The other herbs are much less profitable. Gingko will bring no profit, he said. It goes for about $6 to $9 a pound.
Echinacea sells for about $14, and used to be $24, Sego said.
"The break-even is about $10 a pound." So there is a little profit margin for that herb.
The ginseng market appears to be making a comeback, he said.
"I'm being told that people are desperate for organic ginseng and it will bring between $50 to $90 a pound, and if we get 500 pounds to the acre, then it will be a little bonus for the system."
Charles Brun, horticulturist for Washington State University and Clark County, said the Segos are likely to remain one of the few financial success stories in the medicinal herb market.
Sego's Herb Farm Visit: Roger Sego welcomes visitors to the farm by appointment only. Learn more: 360-263-7757 or segoherbfarm.com
"It costs $20,000 an acre just to set up to grow ginseng," he said. It's simply too expensive for farmers wanting to get started now.
The Segos got into the market at the right time, and went organic, and now their front-end expenses are mostly paid, Sego said. Goldenseal seals the deal, he said.
Of course, he also plans to keep his full-time job buying and selling textbooks, and Kathleen Sego also works full time giving financial advice to startup companies. The paychecks add to their security.
"We don't plan to retire," he said. "The guys here run the farm," he said. "I come out here on weekends, and this is fun for me."
He admitted it also adds to the bottom line.
--Dean Baker, Special to The Oregonian
Goldenseal pays off for La Center's Sego's Herb Farm (printable PDF)

 

 

2001: Sego's Herb Farm was featured in an article in The Columbian.

The article below is reprinted with permission of the author.

COUPLE BANK ON HERBS FOR HEALTH, WEALTH

Dean Baker, Columbian staff writer August 1, 2001; Page c1

LA CENTER ---- Fresh from the world of high finance, Roger and Kathleen Sego have moved to the country here to nurture a new kind of farm on the rich loam highlands east of town. They're growing organic medicinal herbs: three acres of ginseng, two acres of goldenseal and 500 ginkgo trees. Three accompanying acres of echinacea angustifolia failed to produce a profit. Now the Segos are thinking about growing organic garlic, as well.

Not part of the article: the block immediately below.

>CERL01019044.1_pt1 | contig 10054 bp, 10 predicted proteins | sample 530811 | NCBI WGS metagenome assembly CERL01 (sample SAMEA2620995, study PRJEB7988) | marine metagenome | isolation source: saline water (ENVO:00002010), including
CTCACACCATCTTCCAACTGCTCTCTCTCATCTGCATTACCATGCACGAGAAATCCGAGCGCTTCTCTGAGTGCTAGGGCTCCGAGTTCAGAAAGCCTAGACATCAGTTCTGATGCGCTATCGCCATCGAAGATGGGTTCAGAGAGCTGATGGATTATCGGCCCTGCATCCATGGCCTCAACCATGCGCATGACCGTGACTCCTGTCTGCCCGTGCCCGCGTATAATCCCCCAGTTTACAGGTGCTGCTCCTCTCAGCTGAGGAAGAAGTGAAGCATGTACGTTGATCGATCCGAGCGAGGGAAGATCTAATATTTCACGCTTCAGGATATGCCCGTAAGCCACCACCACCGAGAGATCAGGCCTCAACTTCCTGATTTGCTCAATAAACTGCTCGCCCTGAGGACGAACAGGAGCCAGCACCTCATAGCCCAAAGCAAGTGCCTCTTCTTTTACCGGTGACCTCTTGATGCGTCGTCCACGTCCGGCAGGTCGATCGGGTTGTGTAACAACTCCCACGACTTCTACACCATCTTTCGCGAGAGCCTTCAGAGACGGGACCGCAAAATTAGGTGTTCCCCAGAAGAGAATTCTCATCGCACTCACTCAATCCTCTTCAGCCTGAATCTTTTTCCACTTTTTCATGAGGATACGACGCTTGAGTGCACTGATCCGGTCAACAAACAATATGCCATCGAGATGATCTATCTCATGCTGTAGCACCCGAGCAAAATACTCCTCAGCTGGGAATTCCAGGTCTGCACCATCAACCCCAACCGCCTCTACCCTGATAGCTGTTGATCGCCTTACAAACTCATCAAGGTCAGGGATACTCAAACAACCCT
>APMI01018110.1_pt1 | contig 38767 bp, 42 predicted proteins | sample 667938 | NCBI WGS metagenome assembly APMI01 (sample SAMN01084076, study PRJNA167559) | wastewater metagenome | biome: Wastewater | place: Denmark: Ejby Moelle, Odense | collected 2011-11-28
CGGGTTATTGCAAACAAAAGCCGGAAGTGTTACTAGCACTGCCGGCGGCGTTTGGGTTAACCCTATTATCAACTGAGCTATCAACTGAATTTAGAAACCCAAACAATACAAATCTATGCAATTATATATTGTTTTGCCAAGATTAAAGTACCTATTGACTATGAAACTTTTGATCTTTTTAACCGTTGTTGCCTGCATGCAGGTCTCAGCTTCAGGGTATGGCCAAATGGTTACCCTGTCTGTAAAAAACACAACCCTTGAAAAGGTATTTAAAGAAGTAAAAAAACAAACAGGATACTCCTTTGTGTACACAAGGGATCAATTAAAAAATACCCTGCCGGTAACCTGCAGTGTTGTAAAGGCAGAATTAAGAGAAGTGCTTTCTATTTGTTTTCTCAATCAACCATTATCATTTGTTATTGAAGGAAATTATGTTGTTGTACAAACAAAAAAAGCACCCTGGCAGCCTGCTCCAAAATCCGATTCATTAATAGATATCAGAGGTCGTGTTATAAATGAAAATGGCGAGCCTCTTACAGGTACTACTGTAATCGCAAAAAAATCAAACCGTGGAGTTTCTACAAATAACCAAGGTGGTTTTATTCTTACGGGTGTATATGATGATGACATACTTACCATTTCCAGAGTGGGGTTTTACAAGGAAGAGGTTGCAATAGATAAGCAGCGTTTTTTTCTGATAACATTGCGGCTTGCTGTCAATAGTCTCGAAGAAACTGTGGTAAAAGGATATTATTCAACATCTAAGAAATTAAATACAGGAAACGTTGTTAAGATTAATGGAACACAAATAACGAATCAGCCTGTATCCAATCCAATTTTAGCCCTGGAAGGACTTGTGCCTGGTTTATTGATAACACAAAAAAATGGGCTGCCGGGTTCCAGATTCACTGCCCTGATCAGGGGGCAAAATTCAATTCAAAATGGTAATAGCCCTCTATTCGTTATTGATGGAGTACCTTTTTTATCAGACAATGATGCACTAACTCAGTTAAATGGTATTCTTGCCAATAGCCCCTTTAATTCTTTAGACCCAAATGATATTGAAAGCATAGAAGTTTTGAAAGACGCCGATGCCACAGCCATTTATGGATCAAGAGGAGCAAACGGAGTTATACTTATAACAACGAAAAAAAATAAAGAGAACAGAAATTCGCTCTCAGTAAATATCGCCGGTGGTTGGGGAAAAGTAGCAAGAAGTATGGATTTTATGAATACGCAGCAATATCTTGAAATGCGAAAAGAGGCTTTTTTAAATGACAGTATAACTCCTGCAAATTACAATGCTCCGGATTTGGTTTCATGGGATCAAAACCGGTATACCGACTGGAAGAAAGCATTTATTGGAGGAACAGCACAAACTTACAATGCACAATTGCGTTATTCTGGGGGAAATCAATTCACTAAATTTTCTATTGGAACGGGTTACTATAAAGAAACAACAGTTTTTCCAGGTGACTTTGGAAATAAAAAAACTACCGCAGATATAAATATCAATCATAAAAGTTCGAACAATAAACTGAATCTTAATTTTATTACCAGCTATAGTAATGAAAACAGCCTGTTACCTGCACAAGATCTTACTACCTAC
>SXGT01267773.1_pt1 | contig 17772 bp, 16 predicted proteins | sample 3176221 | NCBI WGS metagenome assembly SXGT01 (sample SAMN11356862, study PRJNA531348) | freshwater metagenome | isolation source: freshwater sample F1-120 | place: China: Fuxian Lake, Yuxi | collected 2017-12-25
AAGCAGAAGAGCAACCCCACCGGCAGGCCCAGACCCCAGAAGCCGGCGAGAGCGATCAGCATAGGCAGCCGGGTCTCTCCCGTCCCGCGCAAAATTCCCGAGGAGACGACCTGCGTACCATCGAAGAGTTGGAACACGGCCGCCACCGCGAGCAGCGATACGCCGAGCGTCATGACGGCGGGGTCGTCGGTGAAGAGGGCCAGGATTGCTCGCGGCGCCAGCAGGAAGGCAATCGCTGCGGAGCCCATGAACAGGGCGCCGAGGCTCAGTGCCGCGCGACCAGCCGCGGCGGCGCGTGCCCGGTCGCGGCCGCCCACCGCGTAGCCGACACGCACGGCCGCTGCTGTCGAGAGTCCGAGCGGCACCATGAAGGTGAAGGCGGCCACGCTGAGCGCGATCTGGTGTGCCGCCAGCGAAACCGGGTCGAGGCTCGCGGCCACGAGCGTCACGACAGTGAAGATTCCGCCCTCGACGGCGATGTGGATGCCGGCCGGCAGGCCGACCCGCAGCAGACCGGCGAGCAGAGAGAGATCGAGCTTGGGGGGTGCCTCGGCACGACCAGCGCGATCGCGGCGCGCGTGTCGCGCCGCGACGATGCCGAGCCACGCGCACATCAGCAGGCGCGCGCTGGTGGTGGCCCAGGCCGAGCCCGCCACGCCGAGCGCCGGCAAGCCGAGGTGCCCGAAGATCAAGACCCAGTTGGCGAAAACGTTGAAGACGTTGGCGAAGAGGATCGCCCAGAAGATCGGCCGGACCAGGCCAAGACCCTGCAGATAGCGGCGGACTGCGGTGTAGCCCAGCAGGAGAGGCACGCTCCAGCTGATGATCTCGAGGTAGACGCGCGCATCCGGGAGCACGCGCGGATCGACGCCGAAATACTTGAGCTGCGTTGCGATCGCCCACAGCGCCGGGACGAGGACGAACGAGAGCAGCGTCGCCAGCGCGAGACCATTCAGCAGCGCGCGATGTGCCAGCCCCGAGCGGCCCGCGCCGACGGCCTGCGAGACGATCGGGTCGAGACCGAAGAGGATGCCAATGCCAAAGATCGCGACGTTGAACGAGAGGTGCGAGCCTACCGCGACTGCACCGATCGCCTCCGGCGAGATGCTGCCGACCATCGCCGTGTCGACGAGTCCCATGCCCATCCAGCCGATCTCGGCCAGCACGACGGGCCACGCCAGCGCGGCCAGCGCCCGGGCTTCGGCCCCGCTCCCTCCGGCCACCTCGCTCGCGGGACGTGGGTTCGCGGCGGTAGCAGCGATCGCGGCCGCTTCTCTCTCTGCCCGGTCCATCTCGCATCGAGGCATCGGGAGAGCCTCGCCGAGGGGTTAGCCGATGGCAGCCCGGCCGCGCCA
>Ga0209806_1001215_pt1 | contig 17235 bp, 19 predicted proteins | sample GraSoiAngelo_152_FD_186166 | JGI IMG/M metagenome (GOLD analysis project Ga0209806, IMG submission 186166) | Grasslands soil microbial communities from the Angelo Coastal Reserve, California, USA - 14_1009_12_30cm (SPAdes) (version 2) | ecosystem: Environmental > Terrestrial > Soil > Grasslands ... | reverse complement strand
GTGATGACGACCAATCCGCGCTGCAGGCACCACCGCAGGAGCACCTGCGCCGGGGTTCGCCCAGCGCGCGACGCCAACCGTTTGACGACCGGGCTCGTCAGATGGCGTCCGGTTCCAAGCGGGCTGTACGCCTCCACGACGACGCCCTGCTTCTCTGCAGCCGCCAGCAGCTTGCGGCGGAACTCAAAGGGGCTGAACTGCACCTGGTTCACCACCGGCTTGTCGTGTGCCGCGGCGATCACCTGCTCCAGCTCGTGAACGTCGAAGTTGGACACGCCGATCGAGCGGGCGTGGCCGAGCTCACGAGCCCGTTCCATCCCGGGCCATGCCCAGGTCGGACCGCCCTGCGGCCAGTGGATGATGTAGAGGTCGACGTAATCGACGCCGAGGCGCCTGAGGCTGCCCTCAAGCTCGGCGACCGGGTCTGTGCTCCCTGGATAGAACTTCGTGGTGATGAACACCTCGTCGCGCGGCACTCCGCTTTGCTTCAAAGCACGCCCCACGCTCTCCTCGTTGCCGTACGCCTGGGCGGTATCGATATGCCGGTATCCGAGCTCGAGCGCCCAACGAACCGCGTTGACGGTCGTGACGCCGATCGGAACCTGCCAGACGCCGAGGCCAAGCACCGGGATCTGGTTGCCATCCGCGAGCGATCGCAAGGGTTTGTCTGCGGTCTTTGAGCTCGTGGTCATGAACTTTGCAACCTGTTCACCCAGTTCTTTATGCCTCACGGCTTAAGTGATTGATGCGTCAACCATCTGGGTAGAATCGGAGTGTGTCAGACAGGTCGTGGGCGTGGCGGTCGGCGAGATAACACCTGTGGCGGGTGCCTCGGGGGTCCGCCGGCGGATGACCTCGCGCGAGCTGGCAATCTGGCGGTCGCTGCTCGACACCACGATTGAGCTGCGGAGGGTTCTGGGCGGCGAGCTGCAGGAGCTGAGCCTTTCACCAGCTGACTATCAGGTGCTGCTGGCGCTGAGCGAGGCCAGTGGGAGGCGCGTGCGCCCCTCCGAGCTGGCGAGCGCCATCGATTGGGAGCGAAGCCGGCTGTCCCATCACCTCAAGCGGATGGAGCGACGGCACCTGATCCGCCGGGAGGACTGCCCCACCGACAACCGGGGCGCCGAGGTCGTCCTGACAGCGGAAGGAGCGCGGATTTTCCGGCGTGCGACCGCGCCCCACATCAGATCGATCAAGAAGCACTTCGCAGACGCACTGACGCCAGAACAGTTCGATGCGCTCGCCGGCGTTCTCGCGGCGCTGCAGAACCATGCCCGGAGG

It could be an organic farming breakthrough for Clark County agriculture. Their effort is a beacon that might either flicker out or serve as a guide for Clark County farmers looking to launch into lucrative international markets.
Organics (pesticide-free) can work, Roger argues. But ginseng? Yes, said Roger: organic, and with plenty of cash to back it up. While more than three dozen Clark County small ginseng farmers lost their shirts in a saturated nonorganic ginseng market over the past few years, the Segos' 3-year-old, 55-acre farm is about to turn a profit. Why? Because it's serving an emerging market, based in China.
The herbs are ingredients in health-enhancing compounds used to fuel the human body, fight colds and heal burns. Most of the remedies are made in China and marketed in Hong Kong. Organic medicinal herbs are rare, and in demand. Sego named just two other organic growers: one in Friday Harbor, the other in British Columbia. There are also so-called "wildcrafters," who harvest wild, natural ginseng from the woods.
Nonorganic ginseng, on the other hand, was a fad crop in the 1990s and became quite common here. Clark County had about 50 nonorganic ginseng farms in the early 1990s; now it has about a dozen, all of them small. In Washington in 1998, there were about 160 nonorganic growers with a total of 200 acres in ginseng, according to the Pacific Northwest Ginseng Growers Association, of which Roger Sego is president. In 1998, the Washington farms produced about 12,000 pounds of ginseng ---- or one-half of 1 percent of the total U.S. production of 240,000 pounds. The 1998 Washington crop was valued at just $240,000. The production cost was about 26,000 an acre over four years, the association said, with a yield of 2,800 to 4,400 pounds. That's a bit shy of Segos' outlook for 2001-2002.
He figures on getting between 3,000 and 4,000 pounds of fresh ginseng root at $25 a pound: $75,000 an acre. That compares with the current going price of $15 a pound for nonorganic ginseng, which is down from $55 in the early 1990s, $40 in 1995, and $20 in 1998. Expenses are likely to be $20,000 to $25,000 per acre, said Sego. "I actually could get 500 pounds off this field," he said, "and break even."